Copies of the safety engineer's inspection reports and surveys, as well as any recommendations made to the insured, were transmitted to various of defendant's departments, including sales and engineering. A former employee in the sales department testified that if at any time the recommendations were not complied with, the sales department would be requested to contact the risk to see that there was compliance. "Normal recommendations," he said, would not require any action on the part of the sales department, but those of an "urgent" nature would be followed up by the sales manager whose duty it was to see that there was immediate compliance on the part of the insured. Instructions from the home office were that if urgent recommendations were not complied with, cancellation notices would be issued and the risk normally cancelled. The exact action taken by the engineering department with regard to recommendations does not fully appear, but it does appear that, on one occasion at least, McClain went to Auchter's president when he met with some recalcitrance on the part of Hodge, the project superintendent, and one of the men with whom McClain directly discussed his inspections and findings. On each succeeding visit, McClain would check to see if his recommendations were carried out.

Taken in its entirety, all of this evidence leads solely to the conclusion that defendant did gratuitously undertake to make safety inspections and to render safety engineering services on the courthouse project, and that such inspections were planned, periodic and directed to the safety of the employees on the project. Under these circumstances, which parallel in some instances and exceed in others the circumstances in the Smith, Pabst and Van Winkle cases, it is our opinion that duty devolved upon defendant, owed to the plaintiffs, to make its inspections with due care. Of a certainty, defendant's present efforts to characterize McClain's activities as nothing but "casual observation" for its "own purposes," cannot be squared with the scope of the activities which were represented in the advertising, reports and letters before any question of liability arose. We hold that an enforceable duty to plaintiffs did arise as the result of defendant's gratuitous undertaking in this case.

Before looking to the evidence relating to the issue of whether defendant failed to use due care, or the skill and competence that it possessed, in the performance of its gratuitous undertaking, we think it well to first consider defendant's contentions: (1) that the absence of any reliance by either Auchter or plaintiffs upon McClain to inspect the hoist is a bar to the plaintiffs' actions; (2) that defendant's absence of control over Auchter or the hoist is a bar to the plaintiffs' actions; and (3) that the absence of privity between plaintiffs and defendant is a bar to plaintiffs' actions.

Treating upon these contentions in reverse order, the claim of the need for privity may be disposed of quickly. Florida, like Illinois and the vast majority of jurisdictions, has long since refused to permit the ancient shield of privity to insulate a tort feasor from the consequences of his negligent conduct. (See: Hoskins v. Jackson Grain Co. (Fla.) 63 So.2d 514; Wintersteen v. National Cooperage and Woodenware Co. 361 Ill. 95; Durham v. Warner Elevator Mfg. Co. 166 Ohio St. 31, 139 N.E.2d 10.) Speaking directly as to the liability of a gratuitous actor, a Florida court stated in Banfield v. Addington, 104 Fla. 661, 140 So. 893: "And even `where a man interferes gratuitously, he is bound to act in a reasonable and prudent manner according to the circumstances and opportunities of the case. And this duty is not affected by the fact, if so it be, that he is acting for reward, in other words under a contract, and may be liable on the contract. The two duties are distinct, * * *.'"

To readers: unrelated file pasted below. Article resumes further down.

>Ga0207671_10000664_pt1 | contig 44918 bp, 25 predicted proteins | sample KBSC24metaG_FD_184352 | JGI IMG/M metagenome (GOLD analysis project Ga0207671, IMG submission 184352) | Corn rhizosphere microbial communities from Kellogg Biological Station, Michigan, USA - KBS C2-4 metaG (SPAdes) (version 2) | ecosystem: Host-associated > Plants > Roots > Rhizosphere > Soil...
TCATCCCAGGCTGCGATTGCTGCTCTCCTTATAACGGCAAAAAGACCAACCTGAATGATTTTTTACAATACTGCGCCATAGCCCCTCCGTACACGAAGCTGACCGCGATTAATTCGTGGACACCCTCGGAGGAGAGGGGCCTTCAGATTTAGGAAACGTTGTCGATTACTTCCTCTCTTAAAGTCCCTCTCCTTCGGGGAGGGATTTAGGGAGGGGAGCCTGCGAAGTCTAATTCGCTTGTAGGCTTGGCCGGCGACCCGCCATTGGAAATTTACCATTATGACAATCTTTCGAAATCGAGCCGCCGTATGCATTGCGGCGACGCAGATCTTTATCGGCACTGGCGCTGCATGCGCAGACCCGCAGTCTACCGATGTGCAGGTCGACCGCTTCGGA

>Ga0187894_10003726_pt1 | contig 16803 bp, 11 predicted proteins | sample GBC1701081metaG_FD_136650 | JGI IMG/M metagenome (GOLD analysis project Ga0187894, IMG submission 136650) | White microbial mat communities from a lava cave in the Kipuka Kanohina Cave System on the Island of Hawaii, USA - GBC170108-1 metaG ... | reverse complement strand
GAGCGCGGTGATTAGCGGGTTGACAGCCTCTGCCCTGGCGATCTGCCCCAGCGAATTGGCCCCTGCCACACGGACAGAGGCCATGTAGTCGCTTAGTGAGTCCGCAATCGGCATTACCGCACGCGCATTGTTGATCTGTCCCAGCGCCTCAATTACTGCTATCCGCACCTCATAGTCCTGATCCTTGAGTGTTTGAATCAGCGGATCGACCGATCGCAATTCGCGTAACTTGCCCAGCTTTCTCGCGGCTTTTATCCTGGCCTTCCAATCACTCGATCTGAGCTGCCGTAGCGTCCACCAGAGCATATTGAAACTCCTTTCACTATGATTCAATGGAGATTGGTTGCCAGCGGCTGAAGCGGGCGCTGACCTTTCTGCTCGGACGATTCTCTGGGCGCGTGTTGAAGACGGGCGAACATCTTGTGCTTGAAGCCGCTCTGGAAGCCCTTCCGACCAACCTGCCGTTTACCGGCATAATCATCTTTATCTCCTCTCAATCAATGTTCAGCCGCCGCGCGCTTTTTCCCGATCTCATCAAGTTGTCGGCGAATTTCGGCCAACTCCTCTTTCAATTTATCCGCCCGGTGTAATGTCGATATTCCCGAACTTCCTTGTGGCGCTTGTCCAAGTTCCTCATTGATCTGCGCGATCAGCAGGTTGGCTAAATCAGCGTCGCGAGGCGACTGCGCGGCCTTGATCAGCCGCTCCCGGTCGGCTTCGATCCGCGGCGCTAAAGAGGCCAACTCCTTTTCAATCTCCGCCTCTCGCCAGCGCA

Similarly, the circumstance that defendant did not control Auchter or its equipment and employees cannot relieve it from liability for the consequences of its negligence. (Cf. Kahn v. James Burton Co. 5 Ill.2d 614, 620.) Defendant's duty here did not arise by virtue of its control, or right to control, the equipment, and neither did it arise as the result of any relationship with Auchter or its employees. The duty arose, rather, by operation of law from defendant's own independent and gratuitous course of conduct. Moreover, plaintiffs' charges of negligence are not based upon a defect in the equipment or upon conduct of Auchter's employees, but upon defendant's negligent performance of its gratuitous undertaking. The Smith, Pabst and Van Winkle cases, as well as Triolo v. Frisella, 3 Ill. App.2d 200, are a complete rejection of any concept that control of the premises where negligence occurs is essential to the liability of a gratuitous actor.

Defendant's contention that the element of reliance is essential to its liability to plaintiffs is founded upon the premise that defendant was charged "only with nonfeasance, a failure to report a risk, or dangerous situation, already existing," (39 Ill. App.2d at 122,) and upon the argument that whenever a duty arises from an undertaking, gratuitous or otherwise, the sine qua non for liability for nonfeasance, i.e. the omission to perform the undertaking, is reliance by the person to whom the undertaking was directed or by the person injured. This theory, however, either overlooks or misapprehends that defendant was charged with misfeasance, to-wit, that it gratuitously undertook to make safety inspections of the equipment and practices of its insured, and that it had "carelessly and negligently performed the said inspections on a certain elevator or hoist so that as a direct and proximate result thereof certain plaintiffs were injured and decedents of certain plaintiffs killed." (Emphasis ours.) Defendant was not charged with liability for omitting to perform an undertaking which plaintiffs or Auchter expected or relied upon it to undertake, (see: United States v. DeVane, (5th cir.) 306 F.2d 183; Restatement of Torts, § 325,) but was charged with having undertaken to perform safety inspections, a lawful act, and with having done so carelessly and negligently. (See: Smith v. American Employers' Ins. Co. 102 N.H. 530, 163 A.2d 564; Restatement of Torts, § 323 (1).) By undertaking to act defendant became subject to a duty with respect to the manner of performance. (Banfield v. Addington, 104 Fla. 661, 140 So. 893, 896; Roesler v. Liberty National Bank of Chicago, 2 Ill. App.2d 54, 58-59; Marks v. Nambil Realty Co. 245 N.Y. 256, 157 N.E. 129, 130.) That duty, as we have pointed out, extended to plaintiffs and was a duty to use due care, or as the Restatement of Torts puts it, defendant's duty was "to exercise such competence and skill as (it) possesses." § 323(1).